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- From: Marcelo Cantos <firstname.lastname@example.org>
- To: email@example.com
- Date: Tue, 6 Apr 1999 10:26:44 +1000
On Mon, Apr 05, 1999 at 09:25:48AM -0400, Lippmann, Jens wrote:
> Following the XML for the last couple month, I am surprised how little
> attention is paid to performance. My optimistic personality leads me to the
> conclusion that performance is not an issue. :)
> However, I would be very interested on an expert's guess on the following
> Assume the following XML document:
> <ACCOUNT MANAGER="Joe Smith" ID="000001">
> <AUDIT DATE="03/31/1999">
> <PRICE CURRENCY="US">4289.23</PRICE>
> Each document will contain about 10^4 <SECURITY> elements each will contain
> between 10 - 10^2 child tags, and I have to handle about 10^2 documents a
> day, i.e. we're dealing with 10^7 to 10^8 tags. So far, the benchmarks I've
> got are pretty devastating. I have to visit every sub-element
> of <SECURITY> at least once during the number crunching and I cannot keep
> everything in memory. I am considering one of the XML repositories to help
> me with the job.
I just ran one million elements through SP with a scripting language
on top of it. The run took 7m 15s. This extrapolates to 12 hours for
10^8 tags. This could easily be sped up by:
1. Using expat instead of SP (this is makes a _big_ difference).
2. Accessing the data from C++ rather than a script language.
3. Shortening your element names (currently they overload
the data; they seem to incur roughly a 12% performance hit, and
this would get much worse if you were looking for specific
elements during parsing).
I ran some brief tests, handling 10^6 elements with no processing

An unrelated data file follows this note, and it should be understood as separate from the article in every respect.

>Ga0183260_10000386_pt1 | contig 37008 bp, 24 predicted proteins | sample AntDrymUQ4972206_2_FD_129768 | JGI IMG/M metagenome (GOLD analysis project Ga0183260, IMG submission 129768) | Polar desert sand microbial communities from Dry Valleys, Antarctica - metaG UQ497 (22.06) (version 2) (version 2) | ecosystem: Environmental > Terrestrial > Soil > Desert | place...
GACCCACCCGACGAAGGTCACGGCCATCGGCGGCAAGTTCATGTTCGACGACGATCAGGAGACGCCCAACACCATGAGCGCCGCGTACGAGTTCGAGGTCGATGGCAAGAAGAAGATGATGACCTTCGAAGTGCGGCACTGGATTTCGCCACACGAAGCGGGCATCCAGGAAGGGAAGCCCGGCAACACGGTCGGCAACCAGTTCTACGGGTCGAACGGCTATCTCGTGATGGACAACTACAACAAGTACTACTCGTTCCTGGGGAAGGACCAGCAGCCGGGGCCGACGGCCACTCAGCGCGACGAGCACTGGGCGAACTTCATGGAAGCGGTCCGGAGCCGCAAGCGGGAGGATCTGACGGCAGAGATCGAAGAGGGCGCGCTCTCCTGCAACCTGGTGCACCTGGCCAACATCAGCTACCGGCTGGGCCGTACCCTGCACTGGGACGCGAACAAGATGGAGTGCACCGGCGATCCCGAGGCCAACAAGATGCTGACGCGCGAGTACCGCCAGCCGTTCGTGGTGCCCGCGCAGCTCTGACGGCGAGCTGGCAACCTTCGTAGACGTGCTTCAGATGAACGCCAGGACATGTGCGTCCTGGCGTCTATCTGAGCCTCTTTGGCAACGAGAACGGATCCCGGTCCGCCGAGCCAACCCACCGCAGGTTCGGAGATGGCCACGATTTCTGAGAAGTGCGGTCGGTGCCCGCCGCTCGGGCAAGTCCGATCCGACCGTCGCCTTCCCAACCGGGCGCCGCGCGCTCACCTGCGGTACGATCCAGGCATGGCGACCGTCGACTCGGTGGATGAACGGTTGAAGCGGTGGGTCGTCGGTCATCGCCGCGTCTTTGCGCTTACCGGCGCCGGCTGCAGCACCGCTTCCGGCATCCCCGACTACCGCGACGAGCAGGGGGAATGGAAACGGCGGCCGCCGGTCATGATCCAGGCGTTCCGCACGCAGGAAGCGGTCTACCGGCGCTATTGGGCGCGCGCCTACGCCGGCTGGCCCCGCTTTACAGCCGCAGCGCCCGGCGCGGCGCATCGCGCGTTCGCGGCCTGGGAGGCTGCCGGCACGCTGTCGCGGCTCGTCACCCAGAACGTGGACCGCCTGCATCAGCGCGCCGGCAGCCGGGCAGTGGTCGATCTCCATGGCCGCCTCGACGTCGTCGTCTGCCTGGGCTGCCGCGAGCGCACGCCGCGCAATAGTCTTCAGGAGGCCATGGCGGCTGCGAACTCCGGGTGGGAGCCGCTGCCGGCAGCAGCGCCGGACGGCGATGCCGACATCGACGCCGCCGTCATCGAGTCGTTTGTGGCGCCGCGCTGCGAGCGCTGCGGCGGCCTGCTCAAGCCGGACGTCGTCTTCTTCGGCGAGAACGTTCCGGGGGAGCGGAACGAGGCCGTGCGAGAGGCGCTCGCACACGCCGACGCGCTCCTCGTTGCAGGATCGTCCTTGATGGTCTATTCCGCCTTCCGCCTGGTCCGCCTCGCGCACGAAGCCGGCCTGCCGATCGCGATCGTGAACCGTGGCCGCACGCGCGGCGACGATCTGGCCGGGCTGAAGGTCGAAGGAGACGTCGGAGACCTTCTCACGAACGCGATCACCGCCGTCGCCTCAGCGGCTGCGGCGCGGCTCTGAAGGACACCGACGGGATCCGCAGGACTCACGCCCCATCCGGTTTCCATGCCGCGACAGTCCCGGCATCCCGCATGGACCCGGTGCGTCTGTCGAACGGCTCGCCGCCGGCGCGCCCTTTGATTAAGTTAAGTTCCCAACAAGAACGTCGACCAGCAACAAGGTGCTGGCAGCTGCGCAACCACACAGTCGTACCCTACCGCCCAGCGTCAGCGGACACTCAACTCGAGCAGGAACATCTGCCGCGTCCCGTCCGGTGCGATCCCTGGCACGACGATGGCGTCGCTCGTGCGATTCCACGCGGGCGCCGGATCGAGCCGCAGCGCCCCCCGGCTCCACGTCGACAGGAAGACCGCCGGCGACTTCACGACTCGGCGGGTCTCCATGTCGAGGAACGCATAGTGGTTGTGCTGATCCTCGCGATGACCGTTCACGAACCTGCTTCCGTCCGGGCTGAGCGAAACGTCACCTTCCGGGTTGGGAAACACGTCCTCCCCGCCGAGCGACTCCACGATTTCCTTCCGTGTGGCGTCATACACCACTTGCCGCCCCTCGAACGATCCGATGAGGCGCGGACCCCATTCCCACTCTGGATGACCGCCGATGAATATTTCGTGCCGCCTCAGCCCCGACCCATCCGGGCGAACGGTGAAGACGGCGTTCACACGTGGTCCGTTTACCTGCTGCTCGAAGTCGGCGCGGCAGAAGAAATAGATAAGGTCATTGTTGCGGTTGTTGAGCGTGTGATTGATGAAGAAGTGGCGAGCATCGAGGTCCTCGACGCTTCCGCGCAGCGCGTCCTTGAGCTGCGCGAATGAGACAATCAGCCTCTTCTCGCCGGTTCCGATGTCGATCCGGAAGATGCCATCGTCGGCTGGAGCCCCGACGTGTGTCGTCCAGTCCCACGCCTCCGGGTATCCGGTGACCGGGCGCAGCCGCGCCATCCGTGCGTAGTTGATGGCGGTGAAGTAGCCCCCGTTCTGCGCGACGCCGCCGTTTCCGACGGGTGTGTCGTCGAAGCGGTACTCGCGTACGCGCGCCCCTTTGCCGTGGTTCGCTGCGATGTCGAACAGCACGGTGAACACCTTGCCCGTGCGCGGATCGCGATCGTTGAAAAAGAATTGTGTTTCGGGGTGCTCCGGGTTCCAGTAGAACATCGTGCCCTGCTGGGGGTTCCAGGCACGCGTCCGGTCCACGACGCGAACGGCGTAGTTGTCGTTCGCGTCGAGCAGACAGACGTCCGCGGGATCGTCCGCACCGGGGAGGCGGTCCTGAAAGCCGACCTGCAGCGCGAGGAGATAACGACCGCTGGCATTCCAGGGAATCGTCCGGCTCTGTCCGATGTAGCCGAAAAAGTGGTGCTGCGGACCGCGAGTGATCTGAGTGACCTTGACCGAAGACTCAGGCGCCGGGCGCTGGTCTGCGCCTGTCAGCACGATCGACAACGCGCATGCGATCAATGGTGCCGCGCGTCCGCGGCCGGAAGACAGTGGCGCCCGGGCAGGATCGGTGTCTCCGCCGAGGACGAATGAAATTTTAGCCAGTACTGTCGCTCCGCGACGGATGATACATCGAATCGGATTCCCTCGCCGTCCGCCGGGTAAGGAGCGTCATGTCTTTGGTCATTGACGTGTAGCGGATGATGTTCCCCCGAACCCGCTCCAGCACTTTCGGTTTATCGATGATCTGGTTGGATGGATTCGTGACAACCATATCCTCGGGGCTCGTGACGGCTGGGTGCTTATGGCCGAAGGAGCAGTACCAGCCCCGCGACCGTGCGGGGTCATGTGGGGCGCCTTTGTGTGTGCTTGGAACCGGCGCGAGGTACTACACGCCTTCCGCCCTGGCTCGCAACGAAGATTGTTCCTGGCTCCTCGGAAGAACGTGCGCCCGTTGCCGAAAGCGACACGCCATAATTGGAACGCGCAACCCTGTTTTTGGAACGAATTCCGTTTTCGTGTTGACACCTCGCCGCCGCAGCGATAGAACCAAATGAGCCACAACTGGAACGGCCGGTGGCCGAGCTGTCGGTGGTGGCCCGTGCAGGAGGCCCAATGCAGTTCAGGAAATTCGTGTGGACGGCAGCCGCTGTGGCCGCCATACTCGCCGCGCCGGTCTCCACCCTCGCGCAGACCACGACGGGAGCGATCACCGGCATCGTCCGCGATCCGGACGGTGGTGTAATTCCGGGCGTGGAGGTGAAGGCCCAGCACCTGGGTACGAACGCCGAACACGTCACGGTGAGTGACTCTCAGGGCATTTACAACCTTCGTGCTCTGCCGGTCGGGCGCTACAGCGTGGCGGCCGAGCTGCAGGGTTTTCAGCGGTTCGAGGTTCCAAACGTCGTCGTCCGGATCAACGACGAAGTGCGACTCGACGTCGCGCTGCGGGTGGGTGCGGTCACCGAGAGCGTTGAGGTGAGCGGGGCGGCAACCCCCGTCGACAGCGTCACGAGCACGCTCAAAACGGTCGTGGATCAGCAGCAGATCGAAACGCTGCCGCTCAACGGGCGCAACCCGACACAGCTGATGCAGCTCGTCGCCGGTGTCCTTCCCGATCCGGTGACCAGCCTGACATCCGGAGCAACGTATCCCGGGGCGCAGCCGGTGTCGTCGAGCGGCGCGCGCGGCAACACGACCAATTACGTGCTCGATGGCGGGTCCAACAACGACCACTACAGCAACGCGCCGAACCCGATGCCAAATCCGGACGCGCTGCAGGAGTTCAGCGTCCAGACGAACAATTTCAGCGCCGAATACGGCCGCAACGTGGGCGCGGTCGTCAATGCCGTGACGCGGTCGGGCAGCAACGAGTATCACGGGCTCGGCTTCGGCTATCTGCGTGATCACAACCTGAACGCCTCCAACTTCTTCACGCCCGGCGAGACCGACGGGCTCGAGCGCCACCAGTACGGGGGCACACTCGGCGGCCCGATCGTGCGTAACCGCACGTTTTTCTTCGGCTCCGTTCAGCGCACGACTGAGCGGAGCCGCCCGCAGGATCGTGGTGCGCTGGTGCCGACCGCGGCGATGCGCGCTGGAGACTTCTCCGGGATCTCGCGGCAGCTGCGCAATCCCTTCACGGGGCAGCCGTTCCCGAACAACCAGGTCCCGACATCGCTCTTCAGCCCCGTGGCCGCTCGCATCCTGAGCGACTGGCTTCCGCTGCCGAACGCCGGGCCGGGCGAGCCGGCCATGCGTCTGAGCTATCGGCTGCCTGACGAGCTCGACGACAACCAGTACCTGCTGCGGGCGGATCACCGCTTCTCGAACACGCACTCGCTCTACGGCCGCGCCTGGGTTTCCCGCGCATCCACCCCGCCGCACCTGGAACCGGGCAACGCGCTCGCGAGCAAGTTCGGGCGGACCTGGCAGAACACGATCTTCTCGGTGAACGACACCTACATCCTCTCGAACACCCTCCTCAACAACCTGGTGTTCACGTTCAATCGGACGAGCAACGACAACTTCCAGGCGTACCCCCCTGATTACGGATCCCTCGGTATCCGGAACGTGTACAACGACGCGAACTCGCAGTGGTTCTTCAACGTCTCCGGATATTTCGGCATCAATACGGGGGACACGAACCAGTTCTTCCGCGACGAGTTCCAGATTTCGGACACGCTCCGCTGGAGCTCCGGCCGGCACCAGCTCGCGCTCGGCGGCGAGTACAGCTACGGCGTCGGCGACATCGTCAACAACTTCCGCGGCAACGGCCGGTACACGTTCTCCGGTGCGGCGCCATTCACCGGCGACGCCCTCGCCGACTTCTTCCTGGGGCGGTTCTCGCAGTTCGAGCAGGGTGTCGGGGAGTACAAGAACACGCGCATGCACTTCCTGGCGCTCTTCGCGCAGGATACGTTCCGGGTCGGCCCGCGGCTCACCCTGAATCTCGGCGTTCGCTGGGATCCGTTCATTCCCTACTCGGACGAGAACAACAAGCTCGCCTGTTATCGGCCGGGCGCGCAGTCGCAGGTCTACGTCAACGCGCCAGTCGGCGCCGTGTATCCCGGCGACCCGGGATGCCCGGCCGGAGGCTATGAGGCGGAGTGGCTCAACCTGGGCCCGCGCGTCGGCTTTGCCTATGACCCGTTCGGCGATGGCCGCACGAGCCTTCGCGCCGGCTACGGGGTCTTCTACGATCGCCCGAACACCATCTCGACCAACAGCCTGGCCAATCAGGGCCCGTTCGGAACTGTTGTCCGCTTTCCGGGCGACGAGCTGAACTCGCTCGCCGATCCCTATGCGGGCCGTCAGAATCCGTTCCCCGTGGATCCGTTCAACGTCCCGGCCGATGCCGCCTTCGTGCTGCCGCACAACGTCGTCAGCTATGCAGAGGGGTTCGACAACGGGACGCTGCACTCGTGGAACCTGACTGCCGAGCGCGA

(beyond parsing, that is), using expat in C. It completed in just
under 2 minutes. This would suggest that 100 of the largest possible
documents would take approximately 3h 20m.
This extremely rough analysis suffices to establish some idea of the
lower the bound for your problem. It doesn't address the full
complexity of your situation, since we don't know the specifics of
what you are trying to achieve.
Also note that these figures were acquired using an event model,
rather than a parse tree. This can have a significant impact on the
performance. It may well be that your processing requirements don't
permit an event-based approach, in which case the above figures are
meaningless (this situation is less likely than is commonly perceived,
Finally, note that this was all done in one thread (a 333 UltraSPARC).
Multiple threads could potentially improve this figure substantially.
Spreading the second test across 2 cpus brought the time down to 70
seconds (2 hours for 100 documents). Of course, this depends on your
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